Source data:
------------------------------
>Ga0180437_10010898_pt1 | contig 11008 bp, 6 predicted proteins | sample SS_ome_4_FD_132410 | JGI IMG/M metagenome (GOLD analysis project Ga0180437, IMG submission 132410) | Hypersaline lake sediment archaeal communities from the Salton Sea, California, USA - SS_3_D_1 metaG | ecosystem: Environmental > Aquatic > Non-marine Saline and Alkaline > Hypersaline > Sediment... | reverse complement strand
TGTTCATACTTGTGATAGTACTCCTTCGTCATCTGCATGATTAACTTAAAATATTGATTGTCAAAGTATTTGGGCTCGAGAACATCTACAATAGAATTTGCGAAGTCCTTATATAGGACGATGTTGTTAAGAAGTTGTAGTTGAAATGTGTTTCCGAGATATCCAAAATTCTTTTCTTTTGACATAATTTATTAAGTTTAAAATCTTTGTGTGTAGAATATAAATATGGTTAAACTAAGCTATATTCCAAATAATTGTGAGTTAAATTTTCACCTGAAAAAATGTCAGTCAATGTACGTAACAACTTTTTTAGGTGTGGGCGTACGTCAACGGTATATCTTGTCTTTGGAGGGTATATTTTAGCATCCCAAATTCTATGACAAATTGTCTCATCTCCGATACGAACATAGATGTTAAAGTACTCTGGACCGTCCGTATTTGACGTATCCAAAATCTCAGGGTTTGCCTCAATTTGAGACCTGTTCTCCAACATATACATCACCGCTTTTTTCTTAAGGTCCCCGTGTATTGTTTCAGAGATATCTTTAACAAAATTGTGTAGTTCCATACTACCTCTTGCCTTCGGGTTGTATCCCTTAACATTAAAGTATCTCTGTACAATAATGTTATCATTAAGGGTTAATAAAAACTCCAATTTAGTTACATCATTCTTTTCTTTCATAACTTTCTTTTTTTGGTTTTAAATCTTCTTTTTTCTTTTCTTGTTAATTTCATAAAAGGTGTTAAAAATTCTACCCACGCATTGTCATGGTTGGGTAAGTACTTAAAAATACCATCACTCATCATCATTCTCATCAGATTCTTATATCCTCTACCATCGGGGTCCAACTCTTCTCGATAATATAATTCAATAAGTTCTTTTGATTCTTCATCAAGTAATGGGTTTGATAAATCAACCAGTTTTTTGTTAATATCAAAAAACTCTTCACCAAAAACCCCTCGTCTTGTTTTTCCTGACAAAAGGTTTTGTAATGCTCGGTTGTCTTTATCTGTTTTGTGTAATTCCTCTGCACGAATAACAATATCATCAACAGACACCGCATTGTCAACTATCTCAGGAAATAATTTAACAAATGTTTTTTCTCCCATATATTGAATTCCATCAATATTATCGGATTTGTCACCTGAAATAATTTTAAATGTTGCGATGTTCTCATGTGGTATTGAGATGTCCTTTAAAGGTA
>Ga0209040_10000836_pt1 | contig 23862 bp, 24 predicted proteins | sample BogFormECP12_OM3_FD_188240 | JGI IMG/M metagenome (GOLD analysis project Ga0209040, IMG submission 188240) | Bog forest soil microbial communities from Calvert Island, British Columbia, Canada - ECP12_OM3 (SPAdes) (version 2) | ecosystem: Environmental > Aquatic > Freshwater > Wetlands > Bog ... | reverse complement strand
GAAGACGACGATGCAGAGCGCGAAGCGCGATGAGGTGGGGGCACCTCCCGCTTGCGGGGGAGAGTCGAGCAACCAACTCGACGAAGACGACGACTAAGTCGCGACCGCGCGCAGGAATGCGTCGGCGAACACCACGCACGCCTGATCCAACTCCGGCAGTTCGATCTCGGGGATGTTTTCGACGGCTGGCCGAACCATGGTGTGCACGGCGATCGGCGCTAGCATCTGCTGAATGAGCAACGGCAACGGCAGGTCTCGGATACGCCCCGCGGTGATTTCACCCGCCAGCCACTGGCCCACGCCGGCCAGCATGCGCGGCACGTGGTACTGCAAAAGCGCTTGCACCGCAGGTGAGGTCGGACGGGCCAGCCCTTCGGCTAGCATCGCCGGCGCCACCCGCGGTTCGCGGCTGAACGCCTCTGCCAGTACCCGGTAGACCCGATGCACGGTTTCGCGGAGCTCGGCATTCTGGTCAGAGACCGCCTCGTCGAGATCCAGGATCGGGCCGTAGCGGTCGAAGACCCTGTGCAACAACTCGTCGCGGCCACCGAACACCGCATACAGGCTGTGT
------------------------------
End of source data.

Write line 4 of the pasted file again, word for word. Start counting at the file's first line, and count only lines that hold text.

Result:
GAAGACGACGATGCAGAGCGCGAAGCGCGATGAGGTGGGGGCACCTCCCGCTTGCGGGGGAGAGTCGAGCAACCAACTCGACGAAGACGACGACTAAGTCGCGACCGCGCGCAGGAATGCGTCGGCGAACACCACGCACGCCTGATCCAACTCCGGCAGTTCGATCTCGGGGATGTTTTCGACGGCTGGCCGAACCATGGTGTGCACGGCGATCGGCGCTAGCATCTGCTGAATGAGCAACGGCAACGGCAGGTCTCGGATACGCCCCGCGGTGATTTCACCCGCCAGCCACTGGCCCACGCCGGCCAGCATGCGCGGCACGTGGTACTGCAAAAGCGCTTGCACCGCAGGTGAGGTCGGACGGGCCAGCCCTTCGGCTAGCATCGCCGGCGCCACCCGCGGTTCGCGGCTGAACGCCTCTGCCAGTACCCGGTAGACCCGATGCACGGTTTCGCGGAGCTCGGCATTCTGGTCAGAGACCGCCTCGTCGAGATCCAGGATCGGGCCGTAGCGGTCGAAGACCCTGTGCAACAACTCGTCGCGGCCACCGAACACCGCATACAGGCTGTGT